Books·How I Wrote It

Rawi Hage ponders death, war and the nature of mourning in the novel Beirut Hellfire Society

The Montreal-based novelist discusses the creative process behind his latest book.
Rawi Hage is the author of Beirut Hellfire Society. (Babak Salari/Knopf Canada)

In new novel Beirut Hellfire SocietyRawi Hage, the Lebanese-born, Montreal-based author of acclaimed novels De Niro's Game and Cockroach is thinking about the meaning — and meaninglessness — of death. 

Beirut Hellfire Society revolves around Beirut-based Pavlov, a 20-year-old undertaker and his encounter with a secret society that gives proper burials to those denied them for reasons such as being an atheist or being gay. The novel examines what it's like to live through war, what it's like to face death and what it means to feel alive. 

Below, Hage discusses how he wrote Beirut Hellfire Society, which is on the shortlist for the Rogers Writers' Trust Fiction Prize and the shortlist for the Governor General's Literary Prize for fiction.

Death and dying

"It started with the death of a friend, and thinking about his family and the perpetual and continuous war in the Middle East. Looking at the images in Syria, I was reflecting on the amount of death and casualties in these wars.

"It led me to think about the whole burial process. I've had this black suit that I keep having to wear these past few years, again and again, for so many funerals. This is what triggered this book, this idea of death. You get to a certain age where you are confronted with it in a more quantitative way. A great deal of mourning was also involved in writing this book. Particularly I was remembering people who have passed. But the book isn't about any specific real-life person, rather it's more about the very idea of death."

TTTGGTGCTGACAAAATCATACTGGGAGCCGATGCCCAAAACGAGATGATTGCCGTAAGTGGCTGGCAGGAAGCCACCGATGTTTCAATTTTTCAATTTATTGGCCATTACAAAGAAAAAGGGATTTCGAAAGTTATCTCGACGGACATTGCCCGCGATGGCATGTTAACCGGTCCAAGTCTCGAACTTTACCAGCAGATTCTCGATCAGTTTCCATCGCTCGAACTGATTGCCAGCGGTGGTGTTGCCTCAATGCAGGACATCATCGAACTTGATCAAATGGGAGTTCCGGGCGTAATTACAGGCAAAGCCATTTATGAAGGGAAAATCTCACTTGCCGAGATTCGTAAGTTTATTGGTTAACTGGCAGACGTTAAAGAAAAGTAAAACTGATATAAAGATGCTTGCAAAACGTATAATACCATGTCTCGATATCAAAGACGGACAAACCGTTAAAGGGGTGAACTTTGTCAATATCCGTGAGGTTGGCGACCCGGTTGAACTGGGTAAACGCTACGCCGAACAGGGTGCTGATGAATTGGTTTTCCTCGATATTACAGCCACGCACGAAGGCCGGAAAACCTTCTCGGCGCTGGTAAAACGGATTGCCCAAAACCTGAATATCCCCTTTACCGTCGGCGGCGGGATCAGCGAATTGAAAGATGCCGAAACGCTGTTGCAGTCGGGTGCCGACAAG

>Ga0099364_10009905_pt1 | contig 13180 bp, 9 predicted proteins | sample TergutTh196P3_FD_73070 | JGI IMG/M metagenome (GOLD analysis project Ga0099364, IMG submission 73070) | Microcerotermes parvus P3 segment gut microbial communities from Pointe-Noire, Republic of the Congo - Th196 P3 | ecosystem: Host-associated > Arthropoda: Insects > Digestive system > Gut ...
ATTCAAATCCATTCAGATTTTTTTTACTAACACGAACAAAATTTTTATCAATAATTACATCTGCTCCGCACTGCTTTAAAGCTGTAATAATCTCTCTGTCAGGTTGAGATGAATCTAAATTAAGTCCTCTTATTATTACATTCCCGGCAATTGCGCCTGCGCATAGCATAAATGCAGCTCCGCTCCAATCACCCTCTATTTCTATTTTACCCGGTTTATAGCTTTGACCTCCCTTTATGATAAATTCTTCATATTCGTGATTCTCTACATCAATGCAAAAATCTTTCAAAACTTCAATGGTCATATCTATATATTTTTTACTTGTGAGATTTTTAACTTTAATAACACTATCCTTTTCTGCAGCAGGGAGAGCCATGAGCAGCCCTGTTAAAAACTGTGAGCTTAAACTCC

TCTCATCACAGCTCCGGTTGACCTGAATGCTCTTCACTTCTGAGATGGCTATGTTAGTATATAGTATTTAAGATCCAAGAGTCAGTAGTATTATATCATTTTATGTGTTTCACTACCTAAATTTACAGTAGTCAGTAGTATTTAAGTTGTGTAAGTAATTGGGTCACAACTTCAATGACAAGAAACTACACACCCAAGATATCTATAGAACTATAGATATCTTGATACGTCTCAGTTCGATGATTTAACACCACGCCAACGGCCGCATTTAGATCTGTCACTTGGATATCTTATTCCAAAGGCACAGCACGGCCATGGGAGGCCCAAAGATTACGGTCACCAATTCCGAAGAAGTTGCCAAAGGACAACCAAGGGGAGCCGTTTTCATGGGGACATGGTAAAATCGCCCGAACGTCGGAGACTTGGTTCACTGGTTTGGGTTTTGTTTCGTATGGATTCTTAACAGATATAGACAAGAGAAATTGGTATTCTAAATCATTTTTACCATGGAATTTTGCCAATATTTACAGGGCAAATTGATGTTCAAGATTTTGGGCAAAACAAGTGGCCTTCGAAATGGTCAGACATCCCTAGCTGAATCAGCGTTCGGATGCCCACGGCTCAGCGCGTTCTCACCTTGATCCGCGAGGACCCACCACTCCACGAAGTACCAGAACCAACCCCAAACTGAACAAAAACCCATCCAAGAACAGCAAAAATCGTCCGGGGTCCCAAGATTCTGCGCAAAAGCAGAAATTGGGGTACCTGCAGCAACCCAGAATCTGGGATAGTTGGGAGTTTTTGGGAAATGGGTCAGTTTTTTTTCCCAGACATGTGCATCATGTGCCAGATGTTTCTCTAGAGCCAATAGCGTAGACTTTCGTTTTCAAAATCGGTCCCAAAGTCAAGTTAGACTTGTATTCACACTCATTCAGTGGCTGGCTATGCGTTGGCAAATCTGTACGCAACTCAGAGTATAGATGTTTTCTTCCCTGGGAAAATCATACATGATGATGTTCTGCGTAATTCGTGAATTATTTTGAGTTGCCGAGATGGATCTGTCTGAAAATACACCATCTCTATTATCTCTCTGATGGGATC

Words and pictures

"I believe my background as a photographer informs my visual style of writing. I had a period in my life where I watched a lot of films. I was also forced to read and recite Arabic and French poetry growing up. I'm a polyglot — I read in many languages — so there isn't a lot of homogeneity in my writing. 

"Like all of my books, the act of writing is a spontaneous effort. I'm not a person who does a lot of research or planning. Rather, I contemplate on them, sometimes for years. Once I have the courage to start, I sit down and I write them quickly. 

"I write on the computer and think that's corrupted my handwriting. Now whenever I sign books at events, I feel embarrassed by how bad my handwriting is. I blame it on technology."

The absurdity of humanity

"I construct characters based on the experiential, on oral stories that I've heard. But I then transform them, as they are simply the narrative trigger for my stories. Sometimes I hear or experience something and I totally make it as untruthful as possible.

"It's almost like an exercise in the imaginative. It's an exercise in humour as well. I like to view humans and humanity as so absurd."

Rawi Hage's comments have edited for length and clarity.


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